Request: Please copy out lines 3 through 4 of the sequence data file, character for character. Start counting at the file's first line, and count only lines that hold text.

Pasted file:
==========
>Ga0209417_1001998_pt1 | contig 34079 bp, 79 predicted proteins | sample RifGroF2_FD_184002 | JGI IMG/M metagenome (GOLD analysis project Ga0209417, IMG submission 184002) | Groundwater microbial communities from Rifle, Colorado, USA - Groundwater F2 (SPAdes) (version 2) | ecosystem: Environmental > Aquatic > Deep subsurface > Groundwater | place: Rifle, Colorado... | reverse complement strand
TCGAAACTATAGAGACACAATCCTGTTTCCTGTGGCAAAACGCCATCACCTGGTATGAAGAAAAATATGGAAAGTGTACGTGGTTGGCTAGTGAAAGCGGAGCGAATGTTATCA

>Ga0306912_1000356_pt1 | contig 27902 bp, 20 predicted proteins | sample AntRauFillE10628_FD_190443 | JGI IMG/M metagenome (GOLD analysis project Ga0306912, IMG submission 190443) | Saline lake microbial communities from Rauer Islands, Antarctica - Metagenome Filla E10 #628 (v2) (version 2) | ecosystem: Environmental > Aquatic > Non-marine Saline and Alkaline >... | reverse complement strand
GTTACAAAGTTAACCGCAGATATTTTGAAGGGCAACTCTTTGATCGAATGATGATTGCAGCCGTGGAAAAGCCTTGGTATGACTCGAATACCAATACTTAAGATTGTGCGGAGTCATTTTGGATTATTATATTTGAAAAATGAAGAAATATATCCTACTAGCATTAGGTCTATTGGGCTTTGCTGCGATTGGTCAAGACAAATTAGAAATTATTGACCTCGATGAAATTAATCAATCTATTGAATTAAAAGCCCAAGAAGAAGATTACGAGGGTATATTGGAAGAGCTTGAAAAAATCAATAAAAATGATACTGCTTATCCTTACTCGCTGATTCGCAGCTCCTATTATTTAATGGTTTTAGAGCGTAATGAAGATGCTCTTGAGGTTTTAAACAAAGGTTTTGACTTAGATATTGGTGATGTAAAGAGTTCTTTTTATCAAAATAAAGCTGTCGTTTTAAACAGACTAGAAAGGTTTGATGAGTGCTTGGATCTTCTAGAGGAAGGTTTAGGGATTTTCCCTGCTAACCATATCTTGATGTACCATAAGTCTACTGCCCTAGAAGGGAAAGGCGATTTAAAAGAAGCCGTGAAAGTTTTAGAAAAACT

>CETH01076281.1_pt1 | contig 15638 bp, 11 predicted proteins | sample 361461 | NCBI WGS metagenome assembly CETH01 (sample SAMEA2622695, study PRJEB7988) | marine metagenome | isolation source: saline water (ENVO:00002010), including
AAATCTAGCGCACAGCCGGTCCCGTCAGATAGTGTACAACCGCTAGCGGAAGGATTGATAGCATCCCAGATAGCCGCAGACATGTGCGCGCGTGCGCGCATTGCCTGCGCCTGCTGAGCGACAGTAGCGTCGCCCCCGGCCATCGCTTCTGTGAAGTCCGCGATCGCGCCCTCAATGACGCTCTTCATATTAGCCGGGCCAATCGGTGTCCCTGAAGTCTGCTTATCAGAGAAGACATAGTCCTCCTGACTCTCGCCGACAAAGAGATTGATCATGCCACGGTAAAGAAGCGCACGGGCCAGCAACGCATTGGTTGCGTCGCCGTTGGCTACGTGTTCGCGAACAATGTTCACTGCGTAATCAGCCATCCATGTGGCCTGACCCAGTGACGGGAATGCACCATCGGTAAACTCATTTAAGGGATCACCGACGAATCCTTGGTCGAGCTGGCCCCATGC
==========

>Ga0306912_1000356_pt1 | contig 27902 bp, 20 predicted proteins | sample AntRauFillE10628_FD_190443 | JGI IMG/M metagenome (GOLD analysis project Ga0306912, IMG submission 190443) | Saline lake microbial communities from Rauer Islands, Antarctica - Metagenome Filla E10 #628 (v2) (version 2) | ecosystem: Environmental > Aquatic > Non-marine Saline and Alkaline >... | reverse complement strand
GTTACAAAGTTAACCGCAGATATTTTGAAGGGCAACTCTTTGATCGAATGATGATTGCAGCCGTGGAAAAGCCTTGGTATGACTCGAATACCAATACTTAAGATTGTGCGGAGTCATTTTGGATTATTATATTTGAAAAATGAAGAAATATATCCTACTAGCATTAGGTCTATTGGGCTTTGCTGCGATTGGTCAAGACAAATTAGAAATTATTGACCTCGATGAAATTAATCAATCTATTGAATTAAAAGCCCAAGAAGAAGATTACGAGGGTATATTGGAAGAGCTTGAAAAAATCAATAAAAATGATACTGCTTATCCTTACTCGCTGATTCGCAGCTCCTATTATTTAATGGTTTTAGAGCGTAATGAAGATGCTCTTGAGGTTTTAAACAAAGGTTTTGACTTAGATATTGGTGATGTAAAGAGTTCTTTTTATCAAAATAAAGCTGTCGTTTTAAACAGACTAGAAAGGTTTGATGAGTGCTTGGATCTTCTAGAGGAAGGTTTAGGGATTTTCCCTGCTAACCATATCTTGATGTACCATAAGTCTACTGCCCTAGAAGGGAAAGGCGATTTAAAAGAAGCCGTGAAAGTTTTAGAAAAACT